"On the ground floor the same uninterrupted flow has been achieved with Swedish three-strip engineered boards. We tried to ensure there was consistency, too, across the exterior materials and finishes so the join between old and new is subtle.  For example, the roofs and dormers are tiled with reclaimed ‘Cotswold grey’ tiles,designed by Redland to emulate traditional stone tile roofs. It’s equally about the quality of materials - we replaced the guttering with powder-coated steel and melded the whole seamlessly with closely matched and re-pointed exterior stonework, making a reference to the era with powerful buttresses and vertically-hung tiles to re-interpret the original vernacular.”

They have taken great delight throughout in their re-interpretation of the Cotswold steep pitched, dormer roof vernacular. Repeating triangles are found again and again, outside and in - in the vaulted ceilings and the glazed dormers that cast strong bright reflections and deep shadows on the pale walls, moving across each room with the passage of the sun. Gone are the original small insular rooms, replaced by soaring open plan unified spaces, crisp clean lines revelling in plays of light and shadow and a textural Scandinavian palette of blondes, greys and whites.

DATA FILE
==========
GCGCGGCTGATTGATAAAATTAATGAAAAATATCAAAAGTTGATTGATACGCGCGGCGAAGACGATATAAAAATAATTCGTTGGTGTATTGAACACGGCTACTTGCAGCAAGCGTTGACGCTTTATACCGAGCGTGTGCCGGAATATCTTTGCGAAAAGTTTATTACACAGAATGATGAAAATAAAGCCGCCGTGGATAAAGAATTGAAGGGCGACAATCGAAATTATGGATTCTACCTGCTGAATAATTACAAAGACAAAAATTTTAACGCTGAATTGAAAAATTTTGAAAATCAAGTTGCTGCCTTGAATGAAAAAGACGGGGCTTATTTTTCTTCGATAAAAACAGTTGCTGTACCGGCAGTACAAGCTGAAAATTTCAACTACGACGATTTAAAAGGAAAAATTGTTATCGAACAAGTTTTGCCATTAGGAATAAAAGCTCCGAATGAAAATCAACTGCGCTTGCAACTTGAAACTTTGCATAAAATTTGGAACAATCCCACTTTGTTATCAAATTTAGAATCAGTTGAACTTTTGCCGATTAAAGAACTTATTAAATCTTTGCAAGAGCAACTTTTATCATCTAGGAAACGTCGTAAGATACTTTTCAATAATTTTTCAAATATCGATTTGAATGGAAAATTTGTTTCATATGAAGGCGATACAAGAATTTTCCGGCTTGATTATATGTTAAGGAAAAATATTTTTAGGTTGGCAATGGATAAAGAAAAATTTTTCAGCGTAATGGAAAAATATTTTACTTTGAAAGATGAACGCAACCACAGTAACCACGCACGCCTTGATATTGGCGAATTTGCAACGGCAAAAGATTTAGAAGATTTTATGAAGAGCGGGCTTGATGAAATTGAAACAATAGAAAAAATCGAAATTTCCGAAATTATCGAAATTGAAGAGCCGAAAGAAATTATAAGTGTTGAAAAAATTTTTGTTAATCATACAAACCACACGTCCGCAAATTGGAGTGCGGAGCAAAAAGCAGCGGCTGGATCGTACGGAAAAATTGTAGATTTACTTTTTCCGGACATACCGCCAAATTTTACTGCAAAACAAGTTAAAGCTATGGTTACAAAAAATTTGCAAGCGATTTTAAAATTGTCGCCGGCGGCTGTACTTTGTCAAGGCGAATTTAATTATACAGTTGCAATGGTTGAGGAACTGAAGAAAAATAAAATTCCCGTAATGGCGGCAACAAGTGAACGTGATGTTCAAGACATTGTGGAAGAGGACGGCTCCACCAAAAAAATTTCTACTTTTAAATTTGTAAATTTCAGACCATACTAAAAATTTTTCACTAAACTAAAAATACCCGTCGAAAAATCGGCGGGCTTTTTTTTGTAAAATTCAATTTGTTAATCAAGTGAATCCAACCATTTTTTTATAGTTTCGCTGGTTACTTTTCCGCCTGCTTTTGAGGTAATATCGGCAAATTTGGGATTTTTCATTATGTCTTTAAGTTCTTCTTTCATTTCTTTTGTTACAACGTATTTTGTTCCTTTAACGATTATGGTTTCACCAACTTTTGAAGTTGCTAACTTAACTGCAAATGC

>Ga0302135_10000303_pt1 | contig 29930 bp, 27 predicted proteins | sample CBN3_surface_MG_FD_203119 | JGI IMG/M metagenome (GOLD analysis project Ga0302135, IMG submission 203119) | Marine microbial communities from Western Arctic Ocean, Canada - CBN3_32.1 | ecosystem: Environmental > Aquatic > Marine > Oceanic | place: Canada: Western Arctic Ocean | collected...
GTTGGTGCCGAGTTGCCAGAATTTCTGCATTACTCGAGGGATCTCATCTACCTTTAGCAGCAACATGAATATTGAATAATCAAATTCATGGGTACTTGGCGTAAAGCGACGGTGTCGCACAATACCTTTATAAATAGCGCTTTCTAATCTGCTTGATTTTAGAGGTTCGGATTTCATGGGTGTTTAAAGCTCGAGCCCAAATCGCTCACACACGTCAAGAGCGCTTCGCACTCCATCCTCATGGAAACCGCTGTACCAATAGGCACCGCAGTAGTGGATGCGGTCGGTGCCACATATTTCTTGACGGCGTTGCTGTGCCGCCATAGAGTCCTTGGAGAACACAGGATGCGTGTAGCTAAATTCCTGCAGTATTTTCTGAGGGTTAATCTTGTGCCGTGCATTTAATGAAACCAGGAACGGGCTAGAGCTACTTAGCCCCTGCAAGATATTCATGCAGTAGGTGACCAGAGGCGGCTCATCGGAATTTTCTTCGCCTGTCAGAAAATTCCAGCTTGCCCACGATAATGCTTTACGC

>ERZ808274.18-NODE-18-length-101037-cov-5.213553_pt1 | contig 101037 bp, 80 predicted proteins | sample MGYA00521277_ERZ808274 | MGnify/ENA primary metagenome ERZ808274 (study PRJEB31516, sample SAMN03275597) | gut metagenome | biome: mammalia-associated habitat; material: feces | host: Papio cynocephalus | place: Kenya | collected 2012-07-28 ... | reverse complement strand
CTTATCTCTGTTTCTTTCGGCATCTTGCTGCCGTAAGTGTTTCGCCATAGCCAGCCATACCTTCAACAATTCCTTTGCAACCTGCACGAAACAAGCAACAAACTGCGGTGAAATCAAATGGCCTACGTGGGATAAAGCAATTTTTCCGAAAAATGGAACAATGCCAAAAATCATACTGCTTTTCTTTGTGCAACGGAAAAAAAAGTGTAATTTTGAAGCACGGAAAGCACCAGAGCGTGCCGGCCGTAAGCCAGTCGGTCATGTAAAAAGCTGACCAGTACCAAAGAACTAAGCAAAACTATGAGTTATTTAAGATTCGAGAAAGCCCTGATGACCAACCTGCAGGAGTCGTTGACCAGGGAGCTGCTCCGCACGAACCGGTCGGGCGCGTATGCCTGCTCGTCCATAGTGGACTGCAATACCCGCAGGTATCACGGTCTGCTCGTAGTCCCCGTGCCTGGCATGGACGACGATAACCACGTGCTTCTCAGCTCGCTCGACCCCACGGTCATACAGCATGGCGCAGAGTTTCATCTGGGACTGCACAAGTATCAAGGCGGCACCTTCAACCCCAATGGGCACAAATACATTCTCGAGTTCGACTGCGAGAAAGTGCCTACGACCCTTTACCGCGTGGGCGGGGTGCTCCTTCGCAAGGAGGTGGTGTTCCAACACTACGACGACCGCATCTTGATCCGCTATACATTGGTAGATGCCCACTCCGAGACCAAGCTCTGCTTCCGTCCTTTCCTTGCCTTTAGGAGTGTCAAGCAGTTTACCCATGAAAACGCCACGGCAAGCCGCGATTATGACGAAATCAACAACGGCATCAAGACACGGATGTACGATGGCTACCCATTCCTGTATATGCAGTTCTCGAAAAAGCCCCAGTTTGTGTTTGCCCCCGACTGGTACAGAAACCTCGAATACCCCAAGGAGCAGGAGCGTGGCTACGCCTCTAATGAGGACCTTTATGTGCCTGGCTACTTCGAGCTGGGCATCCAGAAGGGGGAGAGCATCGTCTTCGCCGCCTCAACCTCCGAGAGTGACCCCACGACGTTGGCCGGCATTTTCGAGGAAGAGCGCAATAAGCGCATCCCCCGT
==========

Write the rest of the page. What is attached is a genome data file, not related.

Ash wood and gun-metal tones have been used throughout - in the raw steel column radiators, in the joinery and hand-made shutters. Perhaps the most illustrative of the impact of their design is in the beautiful open-riser staircase in the reception hall, its treads and steel balustrade being “light within the space”. Re-orientated to make the most of the day’s warmth, the house has also escaped the previous darkness of the original north-facing garden, making the most of more private sun-traps on its south-facing edge. “There is deliberately no front-and-back to this house now”.

Substantially extended at each end, and square within its walled plot, one extension now provides an open-bay integral double garage (offering another potential four hundred and fifty square feet of living space if so required) whilst the extension to the other side is entirely tiled, a fascinating single storey structure with a pitched roof looking rather like a neatly ordered haystack.